Sprint-Clearwire Spat Ends

Sprint Nextel and its partner, Clearwire, on Tuesday announced resolving disputes over the prices Sprint pays Clearwire for access to its high-speed mobile network.

Sprint has agreed to pay Clearwire a minimum of around $1 billion during the next two years for fourth-generation wholesale services, the companies said.

The pact consists of minimum usage commitments of $300 million this year, $550 million in 2012 and $175 million in prepayments.

The companies also said they have reached an agreement concerning wholesale pricing for Sprint devices that operate on Sprints 3G network and Clearwires 4G network.

In another development Wednesday, Clearwire announced expanding its 4G network and making capacity upgrades in the greater Baltimore and Washington, D.C., metropolitan areas.  

The widely publicized dispute between Kirkland, Wash.-based Clearwire and Overland Park, Kan.-based Sprint over wholesale pricing issues threatened to sever their cozy relationship.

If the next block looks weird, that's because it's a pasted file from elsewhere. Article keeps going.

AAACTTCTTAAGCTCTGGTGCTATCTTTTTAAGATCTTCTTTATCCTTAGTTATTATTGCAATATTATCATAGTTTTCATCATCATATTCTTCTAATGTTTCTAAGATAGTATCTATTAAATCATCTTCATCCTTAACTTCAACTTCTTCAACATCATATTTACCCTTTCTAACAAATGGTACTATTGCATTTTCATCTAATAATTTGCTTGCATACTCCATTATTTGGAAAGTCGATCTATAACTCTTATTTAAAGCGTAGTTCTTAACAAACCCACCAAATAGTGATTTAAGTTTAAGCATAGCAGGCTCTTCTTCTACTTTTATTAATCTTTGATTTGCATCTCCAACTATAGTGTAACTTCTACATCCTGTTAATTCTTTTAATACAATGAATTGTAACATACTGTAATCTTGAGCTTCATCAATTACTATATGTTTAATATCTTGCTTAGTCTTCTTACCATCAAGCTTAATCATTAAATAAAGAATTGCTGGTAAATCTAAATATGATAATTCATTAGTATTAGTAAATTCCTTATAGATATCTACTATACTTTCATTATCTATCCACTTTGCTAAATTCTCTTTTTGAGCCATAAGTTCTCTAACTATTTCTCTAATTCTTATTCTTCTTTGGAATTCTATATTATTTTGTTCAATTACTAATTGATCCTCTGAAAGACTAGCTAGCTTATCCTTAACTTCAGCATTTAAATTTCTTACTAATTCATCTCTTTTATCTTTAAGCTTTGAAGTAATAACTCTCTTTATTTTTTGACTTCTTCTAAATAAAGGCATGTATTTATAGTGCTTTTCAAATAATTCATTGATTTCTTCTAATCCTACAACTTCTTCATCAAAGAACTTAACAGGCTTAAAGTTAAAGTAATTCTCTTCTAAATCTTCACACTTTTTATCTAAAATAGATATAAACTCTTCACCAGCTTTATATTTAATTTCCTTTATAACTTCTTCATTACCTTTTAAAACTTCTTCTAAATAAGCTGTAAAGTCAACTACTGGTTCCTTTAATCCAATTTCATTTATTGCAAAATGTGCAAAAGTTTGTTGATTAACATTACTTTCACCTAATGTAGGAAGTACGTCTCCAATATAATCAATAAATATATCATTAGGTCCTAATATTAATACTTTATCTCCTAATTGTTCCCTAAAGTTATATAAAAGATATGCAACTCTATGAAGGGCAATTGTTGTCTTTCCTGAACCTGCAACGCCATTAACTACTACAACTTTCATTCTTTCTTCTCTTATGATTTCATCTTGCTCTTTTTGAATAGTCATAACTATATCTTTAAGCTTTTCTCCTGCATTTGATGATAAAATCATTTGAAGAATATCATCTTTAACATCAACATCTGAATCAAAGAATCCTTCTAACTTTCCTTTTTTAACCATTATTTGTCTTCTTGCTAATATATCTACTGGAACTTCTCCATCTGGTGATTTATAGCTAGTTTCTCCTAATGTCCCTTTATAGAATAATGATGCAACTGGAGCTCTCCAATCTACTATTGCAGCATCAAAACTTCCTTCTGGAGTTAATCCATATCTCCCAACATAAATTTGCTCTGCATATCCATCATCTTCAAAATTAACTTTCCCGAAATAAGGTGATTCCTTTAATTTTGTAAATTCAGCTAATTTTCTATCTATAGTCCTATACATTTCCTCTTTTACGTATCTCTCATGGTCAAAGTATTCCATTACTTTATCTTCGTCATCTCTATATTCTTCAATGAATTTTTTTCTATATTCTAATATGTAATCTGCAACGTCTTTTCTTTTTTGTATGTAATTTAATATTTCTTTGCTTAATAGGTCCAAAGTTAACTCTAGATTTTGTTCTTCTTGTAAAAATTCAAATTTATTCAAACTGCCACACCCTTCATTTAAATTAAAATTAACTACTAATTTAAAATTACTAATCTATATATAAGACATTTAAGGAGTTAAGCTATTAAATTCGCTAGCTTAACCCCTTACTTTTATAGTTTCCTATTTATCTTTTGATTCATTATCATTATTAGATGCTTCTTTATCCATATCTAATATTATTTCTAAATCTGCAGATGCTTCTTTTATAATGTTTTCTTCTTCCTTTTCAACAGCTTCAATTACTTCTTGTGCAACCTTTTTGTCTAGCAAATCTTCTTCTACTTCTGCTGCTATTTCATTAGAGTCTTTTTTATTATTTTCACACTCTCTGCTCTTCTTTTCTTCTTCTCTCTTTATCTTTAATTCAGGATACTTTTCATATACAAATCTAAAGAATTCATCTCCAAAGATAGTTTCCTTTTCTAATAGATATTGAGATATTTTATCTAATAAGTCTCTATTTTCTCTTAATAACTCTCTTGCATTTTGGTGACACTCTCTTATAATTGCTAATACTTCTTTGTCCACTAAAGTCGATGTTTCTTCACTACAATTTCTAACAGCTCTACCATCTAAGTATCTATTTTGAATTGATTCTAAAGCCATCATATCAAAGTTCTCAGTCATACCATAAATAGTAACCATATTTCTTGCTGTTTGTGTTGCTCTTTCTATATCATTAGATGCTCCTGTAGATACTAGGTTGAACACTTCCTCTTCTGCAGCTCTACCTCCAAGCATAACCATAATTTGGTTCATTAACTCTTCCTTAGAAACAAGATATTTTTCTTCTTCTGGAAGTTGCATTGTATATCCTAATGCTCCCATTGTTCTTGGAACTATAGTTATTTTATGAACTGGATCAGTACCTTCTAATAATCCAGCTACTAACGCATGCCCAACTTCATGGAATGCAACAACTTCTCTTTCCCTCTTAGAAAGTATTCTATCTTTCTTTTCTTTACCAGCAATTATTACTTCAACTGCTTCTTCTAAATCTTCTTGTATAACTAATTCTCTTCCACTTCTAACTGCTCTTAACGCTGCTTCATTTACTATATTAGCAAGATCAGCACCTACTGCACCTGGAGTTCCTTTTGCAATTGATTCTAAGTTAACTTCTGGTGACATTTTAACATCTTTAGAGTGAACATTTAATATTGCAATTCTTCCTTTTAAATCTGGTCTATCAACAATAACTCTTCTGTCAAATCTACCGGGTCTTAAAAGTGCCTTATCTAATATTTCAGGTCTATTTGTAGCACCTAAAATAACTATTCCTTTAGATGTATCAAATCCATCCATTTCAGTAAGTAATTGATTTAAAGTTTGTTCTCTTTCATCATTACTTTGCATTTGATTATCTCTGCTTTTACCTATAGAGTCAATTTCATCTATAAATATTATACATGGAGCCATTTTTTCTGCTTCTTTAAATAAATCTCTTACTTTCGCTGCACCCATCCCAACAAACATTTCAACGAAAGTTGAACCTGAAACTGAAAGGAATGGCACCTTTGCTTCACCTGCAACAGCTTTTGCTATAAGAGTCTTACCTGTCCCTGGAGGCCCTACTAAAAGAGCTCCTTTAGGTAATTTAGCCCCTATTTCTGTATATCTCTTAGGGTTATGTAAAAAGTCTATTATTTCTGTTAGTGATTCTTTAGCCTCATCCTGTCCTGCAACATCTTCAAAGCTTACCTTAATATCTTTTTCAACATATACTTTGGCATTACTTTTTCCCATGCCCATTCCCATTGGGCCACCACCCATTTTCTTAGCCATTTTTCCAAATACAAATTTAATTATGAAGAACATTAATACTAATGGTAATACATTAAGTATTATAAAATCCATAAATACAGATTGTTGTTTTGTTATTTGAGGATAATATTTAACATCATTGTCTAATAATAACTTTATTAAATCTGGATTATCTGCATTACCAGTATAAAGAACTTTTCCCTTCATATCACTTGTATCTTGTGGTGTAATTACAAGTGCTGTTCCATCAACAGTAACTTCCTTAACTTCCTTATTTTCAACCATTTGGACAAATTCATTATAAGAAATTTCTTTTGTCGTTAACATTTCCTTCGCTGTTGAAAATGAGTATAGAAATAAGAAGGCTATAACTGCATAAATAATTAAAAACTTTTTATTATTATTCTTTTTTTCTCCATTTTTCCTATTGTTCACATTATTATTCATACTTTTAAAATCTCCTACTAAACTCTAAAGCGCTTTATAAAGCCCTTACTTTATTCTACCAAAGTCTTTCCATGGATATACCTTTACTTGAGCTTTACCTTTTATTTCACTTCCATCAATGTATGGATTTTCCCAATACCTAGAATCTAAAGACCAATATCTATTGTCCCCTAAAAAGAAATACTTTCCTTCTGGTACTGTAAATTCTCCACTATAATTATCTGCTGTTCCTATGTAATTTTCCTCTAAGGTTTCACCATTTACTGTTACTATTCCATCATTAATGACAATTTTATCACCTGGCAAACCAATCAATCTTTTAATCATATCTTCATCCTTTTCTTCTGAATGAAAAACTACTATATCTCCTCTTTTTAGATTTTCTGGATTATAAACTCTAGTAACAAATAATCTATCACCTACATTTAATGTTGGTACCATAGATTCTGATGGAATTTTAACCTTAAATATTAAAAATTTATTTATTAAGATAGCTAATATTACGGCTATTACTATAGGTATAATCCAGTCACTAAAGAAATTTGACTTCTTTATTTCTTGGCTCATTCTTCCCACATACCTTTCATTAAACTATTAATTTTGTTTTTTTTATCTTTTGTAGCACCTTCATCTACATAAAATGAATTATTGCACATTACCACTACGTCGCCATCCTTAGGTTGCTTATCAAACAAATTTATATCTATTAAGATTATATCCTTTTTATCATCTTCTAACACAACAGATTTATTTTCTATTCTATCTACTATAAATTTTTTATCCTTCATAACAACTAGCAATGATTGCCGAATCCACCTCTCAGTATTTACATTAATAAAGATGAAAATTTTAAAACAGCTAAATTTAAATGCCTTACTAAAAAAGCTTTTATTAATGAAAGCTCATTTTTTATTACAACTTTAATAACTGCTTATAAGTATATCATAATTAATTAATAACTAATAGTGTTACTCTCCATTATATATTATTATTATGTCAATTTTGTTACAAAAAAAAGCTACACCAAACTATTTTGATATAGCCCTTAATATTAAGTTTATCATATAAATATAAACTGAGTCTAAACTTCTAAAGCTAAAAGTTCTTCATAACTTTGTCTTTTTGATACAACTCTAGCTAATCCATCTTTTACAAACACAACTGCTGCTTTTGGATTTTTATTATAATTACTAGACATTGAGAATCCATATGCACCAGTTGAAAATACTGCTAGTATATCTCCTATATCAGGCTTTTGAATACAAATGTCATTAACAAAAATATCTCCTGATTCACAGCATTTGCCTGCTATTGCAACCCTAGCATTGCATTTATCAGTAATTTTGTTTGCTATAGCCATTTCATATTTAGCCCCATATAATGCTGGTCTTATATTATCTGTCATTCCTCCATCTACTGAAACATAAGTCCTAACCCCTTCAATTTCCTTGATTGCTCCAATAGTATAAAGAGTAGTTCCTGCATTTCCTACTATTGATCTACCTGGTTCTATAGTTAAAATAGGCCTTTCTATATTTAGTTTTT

In November 2008, Sprint and Clearwire announced completing a transaction to combine their next-generation wireless Internet businesses. Sprint, the third-largest U.S. mobile operator, owned a 54 percent stake in Clearwire as of December 31, 2010.

The announcement Tuesday follows Clearwire’s disclosure last month that several of its executives were leaving the company, including its chief executive, Bill Morrow, for personal reasons.” The company has named its chairman, John Stanton, as CEO on an interim basis.


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